Each piece commanded your time to look and examine and simply be for a moment.

As the film explains in more detail the reason Gates used these particular materials and with that understanding and knowledge the works become deeply embedded with a sense of his family history through process a deep understanding of material behaviour and how the two cross over into different contexts.

Richard Serra at the Gagosian Gallery London 2014

The last time Richard Serra was exhibiting in London was back in 2009 
Five years on the Gagosian gallery nestled in between the streets near Kings Cross in Britannia Street is host to another breathtaking exhibiton of Richard Serra'a gigantic steel structures. 

Room One

You are confronted with two large sheets of steel wedged into the edges of the room one balanced on top of the other with the smallest point of contact. This is something Serra seems to be able to effortlessly achieve. The interaction of two structures combining weight, density, counter balance and the engineering of materials. 

Room Two 

Comprised of a series of steel rectangles positioned very much like a maze,
allowing you to walk through and interweave in between these structures. Each and every angle opens up into a different view point or perspective within the work and the space. 

Room Three

For those familiar with Richard Serra's works this is a structure that you recognise however, the outer appearance of these huge imposing forms always provide an element of surprise once you enter inside. These works have to be experienced, from first glance you may make the assumption that you are simply going to be entering a darkened tunnel space. Part of that is true but these forms have been designed with much more consideration the subtle changes within the curves the undulations on one side, the quality of light and the distortion of sound. 

All of these elements combined can throw the senses off balance. 
You enter with a sense of wondering and the journey through this contained space is changing with each step. The difference with this particular piece is that it is completely closed at the top making the experience more claustrophobic. 

This exhibition is on until 28th Feb 2015 
for anyone interested in large scale works the human senses and spatial works this is not to be missed.

Exhibition at Arthouse1 October 2014

It's often said that simplicity requires a lot of hard work. In the case of our installation at Arthouse1 in Bermondsey Sasha and myself were setting up for about a week. 
A little longer than we both had expected but this particular exhibition required an exceptional attention to detail. We had decided to keep the ceramic works low to the ground in order for the audience to look at the work from a different perspective. 
I personally feel that a lot of galleries show work at eye level on plinths and it's too easy. It's a format we are all far too familiar with and it's not always the best way of really be able to focus on the work.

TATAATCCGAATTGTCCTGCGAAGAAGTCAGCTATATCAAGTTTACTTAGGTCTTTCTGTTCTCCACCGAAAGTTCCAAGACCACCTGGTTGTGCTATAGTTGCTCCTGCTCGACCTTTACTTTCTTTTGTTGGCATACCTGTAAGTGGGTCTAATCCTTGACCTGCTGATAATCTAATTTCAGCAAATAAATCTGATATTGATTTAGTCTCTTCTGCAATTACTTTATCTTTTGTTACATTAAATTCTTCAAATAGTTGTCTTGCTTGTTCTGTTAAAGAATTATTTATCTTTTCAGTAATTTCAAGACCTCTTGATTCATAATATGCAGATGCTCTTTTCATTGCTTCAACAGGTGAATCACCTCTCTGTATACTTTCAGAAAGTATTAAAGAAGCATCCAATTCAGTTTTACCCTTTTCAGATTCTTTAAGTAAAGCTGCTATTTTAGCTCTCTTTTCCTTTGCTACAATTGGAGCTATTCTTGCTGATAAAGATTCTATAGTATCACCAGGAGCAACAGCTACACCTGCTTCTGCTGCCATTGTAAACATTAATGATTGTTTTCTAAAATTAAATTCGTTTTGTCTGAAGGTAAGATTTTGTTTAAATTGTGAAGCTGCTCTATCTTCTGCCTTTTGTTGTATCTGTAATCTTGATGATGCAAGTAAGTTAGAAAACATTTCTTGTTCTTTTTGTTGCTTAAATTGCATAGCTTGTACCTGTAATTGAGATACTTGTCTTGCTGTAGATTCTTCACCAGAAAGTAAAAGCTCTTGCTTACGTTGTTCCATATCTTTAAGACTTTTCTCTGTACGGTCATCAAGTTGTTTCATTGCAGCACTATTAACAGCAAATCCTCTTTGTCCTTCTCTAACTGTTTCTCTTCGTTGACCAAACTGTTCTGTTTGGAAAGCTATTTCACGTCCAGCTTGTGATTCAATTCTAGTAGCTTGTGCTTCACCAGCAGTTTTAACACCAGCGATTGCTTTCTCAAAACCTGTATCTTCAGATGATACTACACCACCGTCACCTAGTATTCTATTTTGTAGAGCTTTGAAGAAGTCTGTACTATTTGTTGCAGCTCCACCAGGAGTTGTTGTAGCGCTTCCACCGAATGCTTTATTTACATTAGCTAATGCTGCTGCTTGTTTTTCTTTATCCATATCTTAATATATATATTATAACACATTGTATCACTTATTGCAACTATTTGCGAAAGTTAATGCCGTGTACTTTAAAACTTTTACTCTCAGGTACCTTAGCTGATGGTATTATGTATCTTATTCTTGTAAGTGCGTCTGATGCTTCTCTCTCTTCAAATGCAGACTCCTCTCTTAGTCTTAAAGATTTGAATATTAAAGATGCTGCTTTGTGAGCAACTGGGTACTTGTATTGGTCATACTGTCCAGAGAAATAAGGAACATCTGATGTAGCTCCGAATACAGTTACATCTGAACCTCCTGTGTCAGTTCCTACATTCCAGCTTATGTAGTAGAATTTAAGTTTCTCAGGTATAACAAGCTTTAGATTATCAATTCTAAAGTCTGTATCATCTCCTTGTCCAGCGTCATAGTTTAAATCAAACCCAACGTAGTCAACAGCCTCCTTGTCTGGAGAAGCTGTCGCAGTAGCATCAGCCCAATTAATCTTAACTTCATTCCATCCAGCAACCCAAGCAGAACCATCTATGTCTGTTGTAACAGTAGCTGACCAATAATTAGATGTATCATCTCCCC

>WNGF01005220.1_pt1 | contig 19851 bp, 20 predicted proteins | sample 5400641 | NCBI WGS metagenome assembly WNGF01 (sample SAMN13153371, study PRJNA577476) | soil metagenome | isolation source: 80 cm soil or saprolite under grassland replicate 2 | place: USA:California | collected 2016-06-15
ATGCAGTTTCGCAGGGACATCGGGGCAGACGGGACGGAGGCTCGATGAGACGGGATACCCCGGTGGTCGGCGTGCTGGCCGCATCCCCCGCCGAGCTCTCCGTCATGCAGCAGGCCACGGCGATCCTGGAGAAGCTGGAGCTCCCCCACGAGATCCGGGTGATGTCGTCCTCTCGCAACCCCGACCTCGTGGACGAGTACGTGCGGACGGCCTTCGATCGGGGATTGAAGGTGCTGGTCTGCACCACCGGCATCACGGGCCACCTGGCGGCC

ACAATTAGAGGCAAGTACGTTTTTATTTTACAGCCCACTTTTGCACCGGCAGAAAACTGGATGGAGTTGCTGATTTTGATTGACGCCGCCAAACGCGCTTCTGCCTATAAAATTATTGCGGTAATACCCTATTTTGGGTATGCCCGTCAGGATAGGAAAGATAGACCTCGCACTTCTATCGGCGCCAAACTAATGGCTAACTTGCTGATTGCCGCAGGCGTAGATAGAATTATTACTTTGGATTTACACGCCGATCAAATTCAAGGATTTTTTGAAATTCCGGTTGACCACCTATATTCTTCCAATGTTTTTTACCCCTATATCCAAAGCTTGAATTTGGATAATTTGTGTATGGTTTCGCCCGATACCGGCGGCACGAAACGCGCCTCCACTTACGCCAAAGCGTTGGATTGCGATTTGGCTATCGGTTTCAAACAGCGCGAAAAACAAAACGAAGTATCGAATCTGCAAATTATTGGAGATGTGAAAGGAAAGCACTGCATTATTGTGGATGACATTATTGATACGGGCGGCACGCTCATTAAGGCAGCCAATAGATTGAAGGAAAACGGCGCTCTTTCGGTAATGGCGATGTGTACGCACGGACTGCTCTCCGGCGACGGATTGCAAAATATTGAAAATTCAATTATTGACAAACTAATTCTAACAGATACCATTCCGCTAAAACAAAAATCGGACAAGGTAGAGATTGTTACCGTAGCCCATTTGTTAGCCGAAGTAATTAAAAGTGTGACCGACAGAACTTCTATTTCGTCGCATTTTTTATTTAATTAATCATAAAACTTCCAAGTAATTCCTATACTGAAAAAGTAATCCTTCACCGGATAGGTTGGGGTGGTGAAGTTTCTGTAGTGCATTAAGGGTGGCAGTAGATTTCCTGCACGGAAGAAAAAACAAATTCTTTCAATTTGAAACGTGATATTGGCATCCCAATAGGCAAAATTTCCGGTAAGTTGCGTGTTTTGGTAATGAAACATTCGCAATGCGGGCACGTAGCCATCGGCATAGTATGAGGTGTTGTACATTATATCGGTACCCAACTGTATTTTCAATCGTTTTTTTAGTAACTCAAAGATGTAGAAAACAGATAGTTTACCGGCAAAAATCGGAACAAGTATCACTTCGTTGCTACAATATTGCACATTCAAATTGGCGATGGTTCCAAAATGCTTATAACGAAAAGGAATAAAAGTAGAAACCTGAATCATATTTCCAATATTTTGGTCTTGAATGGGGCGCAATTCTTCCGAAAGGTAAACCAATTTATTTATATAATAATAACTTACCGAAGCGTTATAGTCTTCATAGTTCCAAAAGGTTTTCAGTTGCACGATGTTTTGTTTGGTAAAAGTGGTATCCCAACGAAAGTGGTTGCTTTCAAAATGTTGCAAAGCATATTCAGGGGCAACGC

Perpendicular opened on Thursday evening (9th October) after much help and assistance throughout from both Rebecca Fairman and Adrain Hicks. 

Here are a few images of the exhibition in natural daylight on the first day kindly taken by Adrian Hicks. 

 Image taken by Adrian Hicks 2014

 Image taken by Adrian Hicks 2014

 Image taken by Adrian Hicks 2014

 Image taken by Adrian Hicks 2014

 Image taken by Adrian Hicks 2014

 Image taken by Adrian Hicks 2014

 Image taken by Adrian Hicks 2014

Image taken by Adrian Hicks 2014

Sasha is exhibiting two installations and a series of photographs that have been born from the installations themselves. Through the use of water, light and motion. 

These collaborative pieces titled Collection of five #1 and #2 comprise of small ceramic segments that sit along side Sasha'a photography. 
There is a strong synthesis between us both particularly through the use of mark making. 

Image Taken by Ben Winkley 2014 

Image taken by Ben Winkley 2014 

My two collections on show are titled Kuro and Shiro are looking at small intimate spaces that contain light. 
These objects are the complete opposite to Sasha'a works. They are dense, heavy and present within the space. 

There is a physical tactility to them and the process of making is evident within the traces and marks left either by my hand the tools or other processes I have undergone to achieve certain aesthetic qualities. 

Sasha's work is more transient it's continuously changing with movement, light and shadow. There is an illusion of something tangible but mark making has been created through an impermanant medium and there is an ethereal quality to the entire body of work showing here.

Perpendicular will be showing at Arthouse1 until 1st November 2014 
The gallery is open every Thursday-Sunday from 3pm - 7.30pm or by appointment 

Perpendicular's ceramic pieces and photography for Arthouse1

As one exhibition sadly ends at Siobhan Davies another opens in a couple of weeks time at Arthouse1 in Bermondsey, London.

In my last post I talked about adding more images of work that will be shown in the exhibition and since then the kiln has been on pretty much continuously. I still have four or five more firings to squeeze in before completion but it's definitely coming together. 

I will be showing a series of black and white pieces along side Sasha's installations and photography.